3. Remove pan from oven and reduce temperature to 325 degrees. Pour broth and wine around turkey pieces (it should come about three-quarters of way up legs and thighs). Place 12 by 16-inch piece of parchment paper over turkey pieces. Cover roasting pan tightly with aluminum foil. Return covered roasting pan to oven and cook until breasts register 160 degrees and thighs register 175 degrees, 1ยพ to 2ยผ hours. Transfer turkey to carving board, tent loosely with foil, and let rest for 20 minutes.
4. FOR THE GRAVY: Strain vegetables and liquid from roasting pan through fine-mesh strainer set in large bowl. Press solids with back of spatula to extract as much liquid as possible. Discard vegetables. Transfer liquid to fat separator; allow to settle, 5 minutes. Reserve 3 tablespoons fat and measure out 3 cups braising liquid (reserve any remaining broth for another use).
5. Heat reserved fat in medium saucepan over medium-high heat. Add flour and cook, stirring constantly, until flour is dark golden brown and fragrant, about 5 minutes. Whisk in 3 cups braising liquid and bring to boil. Reduce heat to medium-low and simmer, stirring occasionally, until gravy is thick and reduced to 2 cups, 15 to 20 minutes. Remove gravy from heat and season with salt and pepper to taste.
6. Carve turkey and serve, passing gravy separately.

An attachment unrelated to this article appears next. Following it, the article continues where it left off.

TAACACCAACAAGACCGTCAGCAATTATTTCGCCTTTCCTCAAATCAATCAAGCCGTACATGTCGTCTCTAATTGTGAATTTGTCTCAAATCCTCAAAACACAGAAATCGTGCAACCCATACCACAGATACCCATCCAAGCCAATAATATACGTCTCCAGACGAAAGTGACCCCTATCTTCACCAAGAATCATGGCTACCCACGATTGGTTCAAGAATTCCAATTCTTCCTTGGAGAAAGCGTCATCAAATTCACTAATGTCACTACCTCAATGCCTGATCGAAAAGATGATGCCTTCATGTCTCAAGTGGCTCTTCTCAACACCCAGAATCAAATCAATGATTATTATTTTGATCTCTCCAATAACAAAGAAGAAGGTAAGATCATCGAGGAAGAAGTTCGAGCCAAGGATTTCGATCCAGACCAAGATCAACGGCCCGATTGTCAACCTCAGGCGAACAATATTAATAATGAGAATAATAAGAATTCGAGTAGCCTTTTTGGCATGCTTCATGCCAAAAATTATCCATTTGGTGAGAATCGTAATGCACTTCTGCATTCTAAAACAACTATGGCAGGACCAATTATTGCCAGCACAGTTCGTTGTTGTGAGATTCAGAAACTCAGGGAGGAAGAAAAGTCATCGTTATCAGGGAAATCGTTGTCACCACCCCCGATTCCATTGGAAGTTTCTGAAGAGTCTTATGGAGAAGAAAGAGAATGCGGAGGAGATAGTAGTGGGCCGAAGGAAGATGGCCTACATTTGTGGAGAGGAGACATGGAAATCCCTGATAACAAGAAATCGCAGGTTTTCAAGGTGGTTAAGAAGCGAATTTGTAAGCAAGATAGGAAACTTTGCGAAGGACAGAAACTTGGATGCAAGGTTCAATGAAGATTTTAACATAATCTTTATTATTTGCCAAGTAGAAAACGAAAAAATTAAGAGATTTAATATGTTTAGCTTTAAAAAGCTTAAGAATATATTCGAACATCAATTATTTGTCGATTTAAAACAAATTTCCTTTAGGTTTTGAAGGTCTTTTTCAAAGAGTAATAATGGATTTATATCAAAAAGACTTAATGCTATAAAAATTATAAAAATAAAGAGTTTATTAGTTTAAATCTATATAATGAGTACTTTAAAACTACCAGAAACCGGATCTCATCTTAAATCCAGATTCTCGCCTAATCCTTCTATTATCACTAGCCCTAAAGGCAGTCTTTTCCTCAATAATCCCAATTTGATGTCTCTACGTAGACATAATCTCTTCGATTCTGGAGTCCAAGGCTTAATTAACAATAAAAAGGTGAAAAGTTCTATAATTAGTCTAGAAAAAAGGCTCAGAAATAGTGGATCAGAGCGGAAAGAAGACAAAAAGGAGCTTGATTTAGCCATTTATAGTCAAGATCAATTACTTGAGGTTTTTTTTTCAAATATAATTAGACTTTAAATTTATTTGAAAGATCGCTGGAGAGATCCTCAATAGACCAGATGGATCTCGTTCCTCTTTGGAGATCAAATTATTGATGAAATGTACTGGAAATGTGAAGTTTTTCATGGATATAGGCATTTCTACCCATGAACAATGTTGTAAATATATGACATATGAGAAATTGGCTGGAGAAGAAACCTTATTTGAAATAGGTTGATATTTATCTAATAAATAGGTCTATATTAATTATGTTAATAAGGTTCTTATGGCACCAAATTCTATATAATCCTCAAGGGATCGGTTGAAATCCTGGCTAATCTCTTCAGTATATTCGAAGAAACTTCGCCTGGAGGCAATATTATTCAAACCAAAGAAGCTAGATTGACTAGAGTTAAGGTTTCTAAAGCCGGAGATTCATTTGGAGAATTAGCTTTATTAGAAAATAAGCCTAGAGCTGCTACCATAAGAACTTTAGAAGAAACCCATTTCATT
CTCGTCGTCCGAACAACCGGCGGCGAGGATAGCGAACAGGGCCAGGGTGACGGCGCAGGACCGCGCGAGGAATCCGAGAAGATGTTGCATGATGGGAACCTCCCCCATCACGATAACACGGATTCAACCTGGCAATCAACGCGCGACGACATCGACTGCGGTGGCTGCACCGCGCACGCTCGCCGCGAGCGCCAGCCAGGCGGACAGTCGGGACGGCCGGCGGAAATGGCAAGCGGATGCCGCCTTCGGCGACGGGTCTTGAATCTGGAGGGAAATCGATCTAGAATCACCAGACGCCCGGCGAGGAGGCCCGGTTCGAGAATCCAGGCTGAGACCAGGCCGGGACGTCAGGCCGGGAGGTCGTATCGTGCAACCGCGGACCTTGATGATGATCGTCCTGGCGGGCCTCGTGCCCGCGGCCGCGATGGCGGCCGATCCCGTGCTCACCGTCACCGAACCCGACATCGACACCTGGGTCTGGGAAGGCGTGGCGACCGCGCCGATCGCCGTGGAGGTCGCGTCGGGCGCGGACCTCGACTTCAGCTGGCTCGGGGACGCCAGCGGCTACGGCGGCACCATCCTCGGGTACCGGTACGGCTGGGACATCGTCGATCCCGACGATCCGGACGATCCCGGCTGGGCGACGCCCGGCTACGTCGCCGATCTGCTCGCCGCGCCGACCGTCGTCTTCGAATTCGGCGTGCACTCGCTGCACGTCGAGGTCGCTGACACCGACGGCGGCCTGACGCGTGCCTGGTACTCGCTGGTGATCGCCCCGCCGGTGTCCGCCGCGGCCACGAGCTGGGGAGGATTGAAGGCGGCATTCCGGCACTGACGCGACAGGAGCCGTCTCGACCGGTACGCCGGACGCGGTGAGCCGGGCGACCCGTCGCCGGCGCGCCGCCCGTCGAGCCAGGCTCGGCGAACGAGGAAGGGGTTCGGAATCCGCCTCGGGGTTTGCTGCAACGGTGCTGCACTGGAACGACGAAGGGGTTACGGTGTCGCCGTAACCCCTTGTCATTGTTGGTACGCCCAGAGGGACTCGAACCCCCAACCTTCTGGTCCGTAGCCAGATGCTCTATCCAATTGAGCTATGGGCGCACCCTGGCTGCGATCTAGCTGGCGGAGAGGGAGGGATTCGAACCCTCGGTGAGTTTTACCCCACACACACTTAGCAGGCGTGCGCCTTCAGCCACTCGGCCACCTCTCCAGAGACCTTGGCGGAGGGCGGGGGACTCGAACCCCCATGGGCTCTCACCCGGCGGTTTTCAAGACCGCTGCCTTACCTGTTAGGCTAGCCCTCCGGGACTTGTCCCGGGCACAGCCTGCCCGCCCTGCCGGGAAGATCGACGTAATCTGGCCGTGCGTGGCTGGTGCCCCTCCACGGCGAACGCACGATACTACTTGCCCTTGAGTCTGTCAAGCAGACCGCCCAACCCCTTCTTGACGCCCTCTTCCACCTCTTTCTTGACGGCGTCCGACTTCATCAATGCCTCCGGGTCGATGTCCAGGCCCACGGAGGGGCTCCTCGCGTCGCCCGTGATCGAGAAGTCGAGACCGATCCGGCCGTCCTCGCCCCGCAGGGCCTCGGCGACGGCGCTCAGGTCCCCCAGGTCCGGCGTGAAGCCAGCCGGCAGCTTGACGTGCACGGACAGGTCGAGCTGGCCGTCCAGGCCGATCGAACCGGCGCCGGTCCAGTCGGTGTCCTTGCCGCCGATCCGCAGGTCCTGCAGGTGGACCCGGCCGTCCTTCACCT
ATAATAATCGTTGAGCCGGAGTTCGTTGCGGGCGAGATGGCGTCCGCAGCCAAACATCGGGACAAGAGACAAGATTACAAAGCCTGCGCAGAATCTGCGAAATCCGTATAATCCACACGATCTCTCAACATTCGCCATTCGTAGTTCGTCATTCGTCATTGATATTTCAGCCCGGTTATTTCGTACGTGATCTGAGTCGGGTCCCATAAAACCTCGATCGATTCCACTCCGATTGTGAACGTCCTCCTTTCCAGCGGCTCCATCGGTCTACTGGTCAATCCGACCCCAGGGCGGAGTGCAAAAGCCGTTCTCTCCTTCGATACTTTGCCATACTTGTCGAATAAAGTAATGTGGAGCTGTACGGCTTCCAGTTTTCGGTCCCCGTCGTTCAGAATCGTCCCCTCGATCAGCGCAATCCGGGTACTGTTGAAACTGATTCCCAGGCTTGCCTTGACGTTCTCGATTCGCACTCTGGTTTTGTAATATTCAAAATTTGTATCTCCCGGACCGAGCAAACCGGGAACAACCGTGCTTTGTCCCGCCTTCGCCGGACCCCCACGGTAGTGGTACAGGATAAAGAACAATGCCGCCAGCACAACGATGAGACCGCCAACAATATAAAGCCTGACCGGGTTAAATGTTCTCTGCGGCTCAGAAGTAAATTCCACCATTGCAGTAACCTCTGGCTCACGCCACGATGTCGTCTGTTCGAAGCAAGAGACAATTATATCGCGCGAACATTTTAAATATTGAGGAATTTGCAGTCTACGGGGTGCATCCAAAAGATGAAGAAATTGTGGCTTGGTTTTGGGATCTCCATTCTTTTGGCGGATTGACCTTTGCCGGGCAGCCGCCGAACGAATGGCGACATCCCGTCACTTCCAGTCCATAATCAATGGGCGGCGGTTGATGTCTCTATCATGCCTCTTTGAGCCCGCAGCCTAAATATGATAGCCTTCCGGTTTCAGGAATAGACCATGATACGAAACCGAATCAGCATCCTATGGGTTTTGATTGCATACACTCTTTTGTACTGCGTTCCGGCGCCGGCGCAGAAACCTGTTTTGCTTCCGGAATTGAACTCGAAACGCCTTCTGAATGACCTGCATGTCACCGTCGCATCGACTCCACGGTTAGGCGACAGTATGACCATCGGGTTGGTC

Now, before you worry about how huge the ingredient list is, most of them are ingredients most people already have in the kitchen. The dried porcini mushrooms are something I consider to be optional. They lend a tremendous amount of flavor but if you don’t have them or can’t find them at your store, don’t worry about it. As far as the fresh herbs are concerned, the thyme really is necessary. Fortunately, it’s easy to find at the store. If you don’t want to use wine, just use extra chicken stock or water. So that’s it, follow the recipe and enjoy! ๐Ÿ˜€


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Steaks with Sauteed Mushrooms

There is nothing better than a good sale on ribeye steaks. Safeway had ribeyes for $5.99/lb when I went to the store tonight. I only got four steaks though because I had other stuff to get and a tight budget. (I used a chunk of grocery money paying off my car lol.) Since I am low on energy tonight I decided to cook something really simple and basic. For the steaks I heated my griddle over medium heat. While it was heating I seasoned the steaks with Penzeys Mitchell Street Steak Rub and started the mushrooms.

Sauteed Mushrooms with Shallots and White Wine

sliced mushrooms (however much filled my 10 inch saute pan lol)

1 TB butter

2 ounces white wine

2 TB dried shallots

Melt the butter in a saute pan. Add the shallots, white wine and mushrooms. Cook over medium heat until the moisture cooks out and the mushrooms start to brown.

As far as the steak goes, I cooked it for about 5-6 minutes a side for medium rare. Finally I steamed up some broccoli as a side dish.steaknmushrooms